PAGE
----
Man arrested after smoke grenade found in luggage

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Man Charged With Carrying Weapons in Luggage

Man Charged With Carrying Weapons in Luggage

Man Charged With Carrying Weapons in Luggage

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LOS ANGELES (AP) — A man dressed in a bulletproof vest and fire-resistant pants was arrested at Los Angeles International Airport after a smoke grenade, gas mask, leg irons and weapons were discovered in his luggage, federal authorities said Tuesday.

Boston-bound Yongda Huang Harris, 28, was arrested Friday on suspicion of transporting hazardous materials on a flight from Japan, U.S. Immigration and Customs Enforcement officials said.

Harris was not cooperating with federal officials attempting to interview him, according to a U.S. official who spoke on condition of anonymity to discuss an open investigation. The official said Harris is not believed to be linked to a terrorist organization, but his motive has not been determined.

Harris is a U.S. citizen whose permanent residence is in Boston, and he recently started living and working in Japan, officials said. Attempts to reach Harris' family in Boston and his associates were unsuccessful.

Harris has been charged with one count of transporting hazardous materials, an offense that carries a maximum penalty of five years in prison. Harris made a brief court appearance Tuesday, and his detention hearing was postponed until Friday.

Harris' retained attorney, Steven Seiden, was unavailable to comment, said Chris Williams, a spokesman for the lawyer.

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It's unclear what Harris had on his body and what he had checked in baggage, which will be crucial information to the defense, said Williams, who declined to comment on why Harris was carrying any of the weapons.

"It raises a lot of questions, and those questions will need to be answered. Right now the case is very early," Williams said.

The defense attorney's spokesman described Harris as "very intelligent," earning A's in high school and college calculus. Williams declined to elaborate on his background.

Seiden also represents Mark Basseley Youssef, the man behind the anti-Islam video that recently sparked violence in the Middle East.

Harris drew suspicion when U.S. Customs and Border Protection officers at the airport noticed he was wearing the bulletproof vest and fire-resistant pants under his trench coat. That triggered a formal investigation by Homeland Security special agents.

A search of Harris' checked luggage uncovered numerous suspicious items, including knives, body bags, a hatchet, a collapsible baton, a biohazard suit, a full-face respirator, billy clubs, handcuffs, leg irons and a device to repel dogs, authorities said.

The smoke grenade was subsequently X-rayed by the Los Angeles police's bomb squad. Officers said the device fell into a category that is prohibited on board passenger aircraft by the United Nations.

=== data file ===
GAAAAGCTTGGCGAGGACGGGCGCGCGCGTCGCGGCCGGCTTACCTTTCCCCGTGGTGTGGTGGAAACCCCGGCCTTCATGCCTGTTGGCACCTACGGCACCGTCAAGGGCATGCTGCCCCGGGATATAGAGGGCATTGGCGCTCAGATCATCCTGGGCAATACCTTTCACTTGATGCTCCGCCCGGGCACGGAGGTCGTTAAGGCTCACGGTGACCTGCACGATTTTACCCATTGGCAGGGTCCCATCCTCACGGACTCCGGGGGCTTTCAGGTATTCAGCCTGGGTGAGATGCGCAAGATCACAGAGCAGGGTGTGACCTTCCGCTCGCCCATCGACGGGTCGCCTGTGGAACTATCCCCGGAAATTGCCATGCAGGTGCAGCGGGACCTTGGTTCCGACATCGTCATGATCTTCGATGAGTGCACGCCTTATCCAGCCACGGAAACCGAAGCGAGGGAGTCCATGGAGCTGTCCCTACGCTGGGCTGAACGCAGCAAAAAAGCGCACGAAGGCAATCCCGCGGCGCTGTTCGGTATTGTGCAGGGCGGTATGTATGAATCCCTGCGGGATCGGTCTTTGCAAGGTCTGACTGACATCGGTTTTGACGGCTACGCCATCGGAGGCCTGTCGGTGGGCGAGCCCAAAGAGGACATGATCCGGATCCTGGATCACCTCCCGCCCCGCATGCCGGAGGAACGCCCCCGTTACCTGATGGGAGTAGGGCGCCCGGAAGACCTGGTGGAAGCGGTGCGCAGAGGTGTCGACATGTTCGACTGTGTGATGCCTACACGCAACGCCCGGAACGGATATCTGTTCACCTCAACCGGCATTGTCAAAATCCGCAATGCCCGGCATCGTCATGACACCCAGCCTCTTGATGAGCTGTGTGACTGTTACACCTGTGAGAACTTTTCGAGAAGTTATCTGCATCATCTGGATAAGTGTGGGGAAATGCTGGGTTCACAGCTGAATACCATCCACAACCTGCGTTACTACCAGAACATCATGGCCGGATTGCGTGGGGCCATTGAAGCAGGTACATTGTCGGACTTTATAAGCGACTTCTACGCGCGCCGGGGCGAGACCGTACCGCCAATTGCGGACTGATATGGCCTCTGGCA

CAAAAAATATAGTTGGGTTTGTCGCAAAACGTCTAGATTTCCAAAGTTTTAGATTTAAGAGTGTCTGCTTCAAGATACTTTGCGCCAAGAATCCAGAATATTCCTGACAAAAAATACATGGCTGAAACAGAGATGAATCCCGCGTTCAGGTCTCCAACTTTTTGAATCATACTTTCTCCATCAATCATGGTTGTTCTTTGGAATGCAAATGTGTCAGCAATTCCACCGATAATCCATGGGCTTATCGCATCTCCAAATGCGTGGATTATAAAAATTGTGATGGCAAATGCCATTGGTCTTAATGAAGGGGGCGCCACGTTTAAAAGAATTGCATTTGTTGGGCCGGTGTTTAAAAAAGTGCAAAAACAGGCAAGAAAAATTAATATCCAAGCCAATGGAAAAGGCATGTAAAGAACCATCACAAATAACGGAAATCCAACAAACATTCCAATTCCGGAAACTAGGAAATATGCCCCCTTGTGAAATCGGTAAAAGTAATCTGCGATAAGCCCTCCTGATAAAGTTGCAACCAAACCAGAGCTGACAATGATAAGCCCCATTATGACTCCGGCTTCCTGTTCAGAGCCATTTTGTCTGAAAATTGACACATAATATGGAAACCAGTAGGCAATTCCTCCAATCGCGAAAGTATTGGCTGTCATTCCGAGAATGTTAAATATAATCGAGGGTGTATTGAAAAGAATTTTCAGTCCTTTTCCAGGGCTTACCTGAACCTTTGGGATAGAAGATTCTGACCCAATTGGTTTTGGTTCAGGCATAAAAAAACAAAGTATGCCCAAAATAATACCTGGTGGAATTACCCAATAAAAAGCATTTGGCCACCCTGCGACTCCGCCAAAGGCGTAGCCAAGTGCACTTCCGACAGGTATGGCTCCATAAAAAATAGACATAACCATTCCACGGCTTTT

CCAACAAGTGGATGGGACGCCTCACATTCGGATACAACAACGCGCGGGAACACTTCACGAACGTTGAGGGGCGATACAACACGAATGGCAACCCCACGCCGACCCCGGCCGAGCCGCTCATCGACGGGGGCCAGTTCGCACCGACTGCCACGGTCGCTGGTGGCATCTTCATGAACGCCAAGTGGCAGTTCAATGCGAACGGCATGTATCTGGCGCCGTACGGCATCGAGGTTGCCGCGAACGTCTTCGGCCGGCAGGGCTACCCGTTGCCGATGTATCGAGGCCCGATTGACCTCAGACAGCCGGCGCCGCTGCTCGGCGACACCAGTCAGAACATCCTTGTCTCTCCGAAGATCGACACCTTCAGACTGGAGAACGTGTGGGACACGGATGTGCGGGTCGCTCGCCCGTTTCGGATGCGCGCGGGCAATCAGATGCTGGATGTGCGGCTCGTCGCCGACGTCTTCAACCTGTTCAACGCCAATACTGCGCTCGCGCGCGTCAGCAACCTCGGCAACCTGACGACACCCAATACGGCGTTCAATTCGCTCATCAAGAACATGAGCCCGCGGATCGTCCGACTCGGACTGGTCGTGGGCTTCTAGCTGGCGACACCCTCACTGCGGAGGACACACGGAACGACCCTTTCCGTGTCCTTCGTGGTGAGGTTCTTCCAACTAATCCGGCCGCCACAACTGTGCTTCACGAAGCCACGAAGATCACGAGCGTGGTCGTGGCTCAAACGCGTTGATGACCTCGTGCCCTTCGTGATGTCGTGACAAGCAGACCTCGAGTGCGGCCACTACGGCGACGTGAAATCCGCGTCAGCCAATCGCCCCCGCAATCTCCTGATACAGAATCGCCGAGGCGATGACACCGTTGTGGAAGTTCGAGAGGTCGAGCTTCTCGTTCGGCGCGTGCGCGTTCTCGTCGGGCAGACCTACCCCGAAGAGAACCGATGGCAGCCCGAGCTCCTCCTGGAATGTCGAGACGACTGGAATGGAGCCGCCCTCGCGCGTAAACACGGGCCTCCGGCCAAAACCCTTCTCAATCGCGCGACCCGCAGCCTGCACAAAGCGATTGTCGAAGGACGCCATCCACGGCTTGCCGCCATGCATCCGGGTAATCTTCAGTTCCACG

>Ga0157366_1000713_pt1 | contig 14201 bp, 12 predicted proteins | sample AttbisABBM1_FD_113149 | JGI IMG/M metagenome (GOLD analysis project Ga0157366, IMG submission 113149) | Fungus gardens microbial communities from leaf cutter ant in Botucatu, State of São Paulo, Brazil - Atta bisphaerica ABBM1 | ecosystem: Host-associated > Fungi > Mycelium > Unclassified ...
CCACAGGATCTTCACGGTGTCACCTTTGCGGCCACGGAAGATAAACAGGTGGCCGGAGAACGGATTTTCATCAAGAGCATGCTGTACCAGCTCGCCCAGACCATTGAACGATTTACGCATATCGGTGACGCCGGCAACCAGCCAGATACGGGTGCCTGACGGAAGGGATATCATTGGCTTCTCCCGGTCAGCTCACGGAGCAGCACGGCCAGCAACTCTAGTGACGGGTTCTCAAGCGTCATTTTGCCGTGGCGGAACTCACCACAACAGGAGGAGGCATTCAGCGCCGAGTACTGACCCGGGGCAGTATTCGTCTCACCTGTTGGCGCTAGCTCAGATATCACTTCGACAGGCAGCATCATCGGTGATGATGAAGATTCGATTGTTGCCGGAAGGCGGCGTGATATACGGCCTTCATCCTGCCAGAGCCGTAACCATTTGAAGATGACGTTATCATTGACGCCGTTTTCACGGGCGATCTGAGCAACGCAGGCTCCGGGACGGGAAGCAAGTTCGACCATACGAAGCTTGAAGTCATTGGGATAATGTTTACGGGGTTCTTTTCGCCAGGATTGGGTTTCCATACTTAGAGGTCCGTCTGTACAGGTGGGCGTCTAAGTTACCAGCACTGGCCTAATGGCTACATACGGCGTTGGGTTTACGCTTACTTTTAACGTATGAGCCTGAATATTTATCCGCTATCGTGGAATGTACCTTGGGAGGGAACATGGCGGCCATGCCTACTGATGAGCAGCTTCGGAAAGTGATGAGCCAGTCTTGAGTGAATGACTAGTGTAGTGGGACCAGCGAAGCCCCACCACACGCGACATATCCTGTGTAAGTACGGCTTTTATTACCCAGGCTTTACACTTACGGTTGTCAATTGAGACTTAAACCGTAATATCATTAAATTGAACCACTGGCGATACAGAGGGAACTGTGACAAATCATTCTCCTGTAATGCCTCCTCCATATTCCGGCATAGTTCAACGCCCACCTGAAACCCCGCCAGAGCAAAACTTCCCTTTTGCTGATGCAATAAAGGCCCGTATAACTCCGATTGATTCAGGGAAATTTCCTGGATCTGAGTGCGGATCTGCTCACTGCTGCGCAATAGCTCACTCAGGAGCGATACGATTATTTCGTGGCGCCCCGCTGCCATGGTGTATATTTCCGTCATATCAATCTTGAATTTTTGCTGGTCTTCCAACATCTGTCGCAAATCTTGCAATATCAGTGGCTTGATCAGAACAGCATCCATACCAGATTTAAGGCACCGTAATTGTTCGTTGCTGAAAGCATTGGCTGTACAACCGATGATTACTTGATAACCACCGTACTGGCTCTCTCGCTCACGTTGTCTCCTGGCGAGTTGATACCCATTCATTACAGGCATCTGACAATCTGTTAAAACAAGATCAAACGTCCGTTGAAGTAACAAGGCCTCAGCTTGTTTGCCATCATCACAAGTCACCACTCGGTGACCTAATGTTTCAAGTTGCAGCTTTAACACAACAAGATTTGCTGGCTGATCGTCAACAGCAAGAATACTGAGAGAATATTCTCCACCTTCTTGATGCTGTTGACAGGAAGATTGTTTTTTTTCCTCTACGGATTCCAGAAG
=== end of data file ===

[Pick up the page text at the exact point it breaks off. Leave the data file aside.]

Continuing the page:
"Depending on the conditions when it is ignited, the smoke grenade, made by Commando Manufacturers, could potentially fill the cabin of a commercial airplane with smoke or cause a fire," federal officials said in a news release.

Many of the other items in Harris' luggage — including the hatchet and knives — wouldn't violate Transportation Security Administration guidelines for what is permissible in checked luggage.

However, customs officers Kenny Frick and Brandon Parker believed in their initial investigation that the lead-filled, leather-coated billy clubs and a collapsible baton may be prohibited by California law, according to an affidavit filed in U.S. District Court.

A Customs and Border Protection official said Tuesday night that Harris was not enrolled in any of the U.S. government's trusted traveler programs, which could have allowed faster processing through security or customs. The official spoke on the condition of anonymity because he was not authorized to discuss details of the ongoing investigation.

Harris traveled from Kansai, Japan, to Incheon, Korea, before landing in Los Angeles.

Yasunori Oshima, an official at Japan's Land and Transport Ministry's aviation safety department, said there had been no official inquiry or request from U.S. authorities to look into the case, which he said would have been more of a concern if the hazardous materials were brought on board rather than checked.

"The case does not seem to pose any immediate concerns about aviation security measures in Japan," he said.

Spokesman Keisuke Hamatani said officials at Kansai International Airport are investigating, but that airport security officials had not reported spotting any suspicious-looking passengers as described in media reports, or any suitcases containing the hazardous materials allegedly found in Harris' luggage.

Airport police said they do not believe the case constitutes illegal conduct under the Japanese domestic criminal code. But they said Japan may cooperate at the request of U.S. investigators.

___

Spagat reported from San Diego. Associated Press writers Rodrique Ngowi in Boston, Eric Talmadge and Mari Yamaguchi in Tokyo and Alicia A. Caldwell in Washington contributed to this report.

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